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The Japanese Secret to Productivity

Updated: May 1, 2020

We all search for ways to stay on our toes and keep up with the work that we do day in and day out but I learned one secret method that clears the voices in our heads while focusing on the things we’ve been dying to complete. It’s a method that will surprise you with how much you can actually get done in an hour, a day, a week, or a month.

This strategy takes practice and consistency. It doesn’t happen overnight. I like to think of myself as a superhero trying to control her powers – her powers to complete tasks, stay calm, and control her urges and habits. So, as I remind myself that I’m in training to become my super self, I’m able to stay consistent and take on this secret method with ease.



There is a trick to stopping, slowing down, and getting things done - a system from ancient times in Japan that Zen monks practiced in order to stay productive all while staying mindful at the same time. The secret is called ichigyo-zanmai. This concept was brought up by Japanese Zen master Sunryu Suzuki in his book ‘Beginners Mind’.

If you’d like to dive deeper into this topic, I suggest purchasing his book.

Ichigyo zanmai means full concentration on a single act. It can be anything from doing laundry to chatting with a friend over coffee at a café. Basically, focusing on one thing at a time instead of multitasking. I know, it sounds like something you’ve heard before. But hear me out, most people these days lose control because they have so many thoughts built up in their heads, a to-do list longer than a novel and no time to do it. But it’s simple, the secret to productivity is mindfulness, awareness, and staying centered while focusing on that ONE THING. It's time to tame that monkey mind.


There are five steps to accomplish ichigyo-zanmai:

STEP 1 –

When you wake up, create or check your to-do list. I use a program called Asana but Trello works just as well. If you prefer a traditional pen and paper, that’s ok too.

Write everything you need to get done. Don’t leave anything out.

star, separate, or circle the things to get done that will make you feel as if your day was successful. Think, “As long as I get these three things done, I will have a very successful day!”

STEP 2 – Next to each task, write how long it will take to complete it. Pay attention to how long it actually takes you to complete the task with no distractions. Write it down on paper as you test this method in your first week. The next time you write down your tasks, you’ll know that it takes you x amount of hours and minutes to complete a task like editing a video, writing a blog post, etc.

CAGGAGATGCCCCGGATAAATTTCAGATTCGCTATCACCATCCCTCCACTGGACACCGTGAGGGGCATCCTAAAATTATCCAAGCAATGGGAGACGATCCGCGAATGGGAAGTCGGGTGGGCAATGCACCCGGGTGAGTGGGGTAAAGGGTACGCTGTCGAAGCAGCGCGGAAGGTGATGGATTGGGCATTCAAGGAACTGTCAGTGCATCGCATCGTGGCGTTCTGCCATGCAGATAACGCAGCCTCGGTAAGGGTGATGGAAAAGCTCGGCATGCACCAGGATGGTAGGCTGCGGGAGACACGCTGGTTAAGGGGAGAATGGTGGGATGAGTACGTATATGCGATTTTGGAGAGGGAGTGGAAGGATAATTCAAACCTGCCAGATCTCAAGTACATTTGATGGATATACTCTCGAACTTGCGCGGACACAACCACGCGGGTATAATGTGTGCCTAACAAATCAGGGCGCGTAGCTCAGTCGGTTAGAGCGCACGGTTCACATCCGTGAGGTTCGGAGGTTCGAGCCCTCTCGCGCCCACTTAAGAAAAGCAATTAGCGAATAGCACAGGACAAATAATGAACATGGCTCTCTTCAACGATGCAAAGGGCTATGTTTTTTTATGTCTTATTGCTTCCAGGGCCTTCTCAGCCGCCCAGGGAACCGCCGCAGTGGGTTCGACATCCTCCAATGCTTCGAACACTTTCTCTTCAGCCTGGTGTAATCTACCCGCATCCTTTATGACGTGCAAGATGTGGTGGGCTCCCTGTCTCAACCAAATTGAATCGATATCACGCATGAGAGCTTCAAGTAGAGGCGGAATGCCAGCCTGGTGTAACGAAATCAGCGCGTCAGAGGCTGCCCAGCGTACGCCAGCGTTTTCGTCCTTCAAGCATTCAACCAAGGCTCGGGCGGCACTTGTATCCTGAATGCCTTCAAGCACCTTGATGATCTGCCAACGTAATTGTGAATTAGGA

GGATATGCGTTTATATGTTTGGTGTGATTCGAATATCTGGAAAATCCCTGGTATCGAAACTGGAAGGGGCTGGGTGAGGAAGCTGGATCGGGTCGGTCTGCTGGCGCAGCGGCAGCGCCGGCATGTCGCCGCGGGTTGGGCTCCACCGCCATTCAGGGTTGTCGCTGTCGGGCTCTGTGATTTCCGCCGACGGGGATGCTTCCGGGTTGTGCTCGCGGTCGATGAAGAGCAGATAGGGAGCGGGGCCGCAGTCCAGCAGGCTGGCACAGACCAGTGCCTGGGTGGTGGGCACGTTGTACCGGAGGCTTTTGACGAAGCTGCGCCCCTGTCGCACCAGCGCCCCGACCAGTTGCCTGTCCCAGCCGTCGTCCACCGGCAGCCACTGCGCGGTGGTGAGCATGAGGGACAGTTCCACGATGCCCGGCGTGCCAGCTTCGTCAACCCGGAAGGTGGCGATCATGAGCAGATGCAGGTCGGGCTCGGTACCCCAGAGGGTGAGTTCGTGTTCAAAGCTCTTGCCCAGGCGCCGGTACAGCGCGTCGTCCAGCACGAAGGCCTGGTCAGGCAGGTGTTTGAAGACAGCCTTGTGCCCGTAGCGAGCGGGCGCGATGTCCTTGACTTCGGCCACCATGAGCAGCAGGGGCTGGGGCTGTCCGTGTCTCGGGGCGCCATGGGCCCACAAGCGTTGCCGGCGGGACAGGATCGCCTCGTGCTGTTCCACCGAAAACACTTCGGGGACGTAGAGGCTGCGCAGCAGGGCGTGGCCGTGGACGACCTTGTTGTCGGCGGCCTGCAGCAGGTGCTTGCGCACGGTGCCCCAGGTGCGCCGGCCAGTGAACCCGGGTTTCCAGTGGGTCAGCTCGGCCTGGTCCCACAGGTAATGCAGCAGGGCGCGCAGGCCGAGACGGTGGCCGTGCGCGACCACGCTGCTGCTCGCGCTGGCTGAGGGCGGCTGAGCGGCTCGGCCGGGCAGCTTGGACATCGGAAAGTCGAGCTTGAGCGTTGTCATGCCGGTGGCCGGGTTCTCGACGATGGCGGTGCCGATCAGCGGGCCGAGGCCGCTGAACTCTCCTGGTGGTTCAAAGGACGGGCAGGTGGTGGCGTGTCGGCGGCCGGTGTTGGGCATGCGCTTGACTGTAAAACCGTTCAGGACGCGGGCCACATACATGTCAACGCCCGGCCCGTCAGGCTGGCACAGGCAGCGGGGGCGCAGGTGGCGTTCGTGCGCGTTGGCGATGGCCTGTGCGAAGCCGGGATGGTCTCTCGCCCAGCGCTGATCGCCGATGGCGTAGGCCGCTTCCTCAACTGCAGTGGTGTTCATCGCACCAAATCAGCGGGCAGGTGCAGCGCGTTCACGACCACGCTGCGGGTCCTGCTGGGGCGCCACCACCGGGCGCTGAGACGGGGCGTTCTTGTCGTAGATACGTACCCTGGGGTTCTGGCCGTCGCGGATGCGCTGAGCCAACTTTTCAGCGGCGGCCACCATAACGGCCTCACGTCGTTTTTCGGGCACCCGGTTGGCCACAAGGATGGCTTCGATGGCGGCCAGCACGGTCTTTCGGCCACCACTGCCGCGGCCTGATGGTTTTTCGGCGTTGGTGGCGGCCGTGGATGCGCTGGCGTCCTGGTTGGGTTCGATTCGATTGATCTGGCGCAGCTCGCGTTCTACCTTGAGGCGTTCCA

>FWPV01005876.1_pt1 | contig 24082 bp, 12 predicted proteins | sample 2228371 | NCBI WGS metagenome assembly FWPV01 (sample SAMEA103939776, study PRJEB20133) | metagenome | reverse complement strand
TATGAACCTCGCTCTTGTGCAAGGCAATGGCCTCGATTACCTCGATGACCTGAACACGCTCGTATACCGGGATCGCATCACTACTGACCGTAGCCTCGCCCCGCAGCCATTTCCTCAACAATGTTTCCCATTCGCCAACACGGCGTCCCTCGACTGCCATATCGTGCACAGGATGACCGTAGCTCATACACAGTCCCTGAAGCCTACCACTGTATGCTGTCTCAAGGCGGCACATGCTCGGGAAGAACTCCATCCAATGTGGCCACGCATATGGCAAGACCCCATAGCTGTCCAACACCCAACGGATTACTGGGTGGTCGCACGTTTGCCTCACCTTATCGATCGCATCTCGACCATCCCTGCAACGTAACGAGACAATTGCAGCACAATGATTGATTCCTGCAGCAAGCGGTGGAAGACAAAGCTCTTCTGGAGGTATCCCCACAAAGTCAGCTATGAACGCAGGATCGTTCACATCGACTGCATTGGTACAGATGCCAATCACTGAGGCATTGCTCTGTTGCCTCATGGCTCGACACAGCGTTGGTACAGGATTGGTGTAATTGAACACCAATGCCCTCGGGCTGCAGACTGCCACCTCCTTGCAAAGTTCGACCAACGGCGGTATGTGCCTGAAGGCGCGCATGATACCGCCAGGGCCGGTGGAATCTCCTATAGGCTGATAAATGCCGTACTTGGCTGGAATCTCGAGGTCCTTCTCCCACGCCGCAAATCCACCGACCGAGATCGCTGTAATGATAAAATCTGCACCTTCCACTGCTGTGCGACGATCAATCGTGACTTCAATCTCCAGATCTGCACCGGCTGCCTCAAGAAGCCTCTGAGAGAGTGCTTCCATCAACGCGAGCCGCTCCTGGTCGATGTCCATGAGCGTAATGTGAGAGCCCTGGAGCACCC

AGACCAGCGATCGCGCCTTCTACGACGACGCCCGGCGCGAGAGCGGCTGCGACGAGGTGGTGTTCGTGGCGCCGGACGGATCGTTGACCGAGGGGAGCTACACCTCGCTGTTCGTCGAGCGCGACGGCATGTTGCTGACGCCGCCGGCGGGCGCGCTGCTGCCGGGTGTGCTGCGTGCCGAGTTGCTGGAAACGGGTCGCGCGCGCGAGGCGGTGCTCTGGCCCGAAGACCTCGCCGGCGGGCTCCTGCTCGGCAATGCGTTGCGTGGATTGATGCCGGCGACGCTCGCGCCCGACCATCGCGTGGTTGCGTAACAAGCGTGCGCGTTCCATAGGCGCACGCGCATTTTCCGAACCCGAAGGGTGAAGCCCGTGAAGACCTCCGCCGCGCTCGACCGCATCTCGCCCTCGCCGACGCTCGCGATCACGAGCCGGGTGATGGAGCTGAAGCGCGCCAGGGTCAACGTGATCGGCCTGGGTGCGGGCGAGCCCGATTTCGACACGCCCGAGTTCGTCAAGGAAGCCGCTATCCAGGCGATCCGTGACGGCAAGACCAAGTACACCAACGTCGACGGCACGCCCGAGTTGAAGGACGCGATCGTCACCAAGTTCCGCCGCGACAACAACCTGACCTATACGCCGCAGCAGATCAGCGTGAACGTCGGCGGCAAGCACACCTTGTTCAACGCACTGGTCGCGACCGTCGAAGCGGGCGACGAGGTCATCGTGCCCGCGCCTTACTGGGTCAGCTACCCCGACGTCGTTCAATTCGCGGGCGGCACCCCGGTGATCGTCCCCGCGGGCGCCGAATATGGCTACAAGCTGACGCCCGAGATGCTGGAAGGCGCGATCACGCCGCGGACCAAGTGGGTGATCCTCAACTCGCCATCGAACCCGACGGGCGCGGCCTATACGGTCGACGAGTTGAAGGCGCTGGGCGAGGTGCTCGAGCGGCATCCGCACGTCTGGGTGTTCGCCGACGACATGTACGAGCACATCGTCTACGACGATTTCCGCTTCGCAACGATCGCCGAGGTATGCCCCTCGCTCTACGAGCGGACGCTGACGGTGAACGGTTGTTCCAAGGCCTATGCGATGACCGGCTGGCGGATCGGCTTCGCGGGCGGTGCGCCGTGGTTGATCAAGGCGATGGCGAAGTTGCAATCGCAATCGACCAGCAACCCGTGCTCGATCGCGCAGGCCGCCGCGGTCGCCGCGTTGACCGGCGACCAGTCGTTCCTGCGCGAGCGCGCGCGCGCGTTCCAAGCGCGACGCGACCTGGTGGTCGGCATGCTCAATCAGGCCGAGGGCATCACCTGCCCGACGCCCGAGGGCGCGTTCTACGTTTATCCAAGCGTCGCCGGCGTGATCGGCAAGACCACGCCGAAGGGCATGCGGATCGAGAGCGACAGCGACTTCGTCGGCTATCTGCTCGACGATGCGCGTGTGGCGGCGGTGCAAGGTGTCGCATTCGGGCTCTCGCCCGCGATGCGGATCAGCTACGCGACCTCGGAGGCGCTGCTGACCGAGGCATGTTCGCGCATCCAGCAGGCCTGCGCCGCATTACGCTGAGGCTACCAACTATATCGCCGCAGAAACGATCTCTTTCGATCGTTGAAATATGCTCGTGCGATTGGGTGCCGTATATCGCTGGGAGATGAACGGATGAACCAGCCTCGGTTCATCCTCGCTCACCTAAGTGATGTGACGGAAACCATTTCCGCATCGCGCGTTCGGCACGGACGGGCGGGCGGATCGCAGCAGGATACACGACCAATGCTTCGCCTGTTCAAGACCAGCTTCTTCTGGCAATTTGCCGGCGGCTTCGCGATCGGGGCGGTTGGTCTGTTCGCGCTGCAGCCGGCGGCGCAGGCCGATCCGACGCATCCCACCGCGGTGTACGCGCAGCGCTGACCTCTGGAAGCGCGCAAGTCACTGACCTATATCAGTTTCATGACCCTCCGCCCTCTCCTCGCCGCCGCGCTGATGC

STEP 3 – Set a timer for yourself or turn on an app that deters you from using your phone, checking social media, or answering text messages. I use an app called ‘Forest’. This app allows you to grow virtual trees, obtaining coins every time you complete a session. If you get out of the app, the tree withers away and DIES. It’s quite sad actually. Therefore, it keeps you from being distracted.

Put your messages on silent. To make things easier, set your phone on the opposite side of the room so you aren’t tempted and it’s out of sight.

Step 4 - Here’s the kicker, while practicing Ichigyo Zanmai – whenever a thought that isn’t related to the task at hand comes up, observe that thought but act despite it. Bring yourself back to center (maybe focus on your breath - that always helps me) and get back into your flow state - a state in which you're in deep focus and time passes quickly.

Sometimes we have resistance when completing a project or task because it can be a large and exhausting one. Sometimes fears of it not being perfect or feelings of not being smart enough or good enough can get in the way. But, if you tell yourself that this uncomfortable feeling will pass once in the 'flow state, you'll most likely feel better knowing this resistance and discomfort is only temporary.

STEP 5 – As you do any task, from brushing your teeth to clipping your fingernails, always give it your full attention. Be aware of your surroundings, practice gratitude at that very moment, and be happy to be alive. If it’s a project you don’t want to do in the first place, try and feel grateful you even HAVE that project, a job, and the money that you’ll be paid once you complete it. Another example is to be grateful that you are able to go to school and learn something new every day because some people don’t have that privilege. It’s important to not only bring yourself back to center but to be grateful for all the amazing things we can do as human beings.


It’s easier said than done. It takes a long time to re-wire your brain and condition your mind to do certain things. So, practice consistently. If you miss a day of practice, that’s ok. Consistency does NOT equal perfection.

If you find getting into a flow state difficult to do, you can also write down your thoughts, that have nothing to do with your task, on a piece of paper to think about later. Imagine it pouring out of your head and onto paper.

In Zazen meditation, the practice focuses on bringing yourself back to center. You count one to ten in your mind while taking natural, slow breaths. When you find yourself drifting from the task at hand, which is meditation, you become aware and bring yourself back to your counting and slow breathing again.

There are many methods out there that claim to help others get things done. Some methods don’t work for others so it is important to try different ones based on your lifestyle. But remember, be patient. These methods take time so don’t give up after a day. Take a month or two to find balance and tweak it to your liking.

You can download my free Ichigyo Zammai Productivity Guide HERE!

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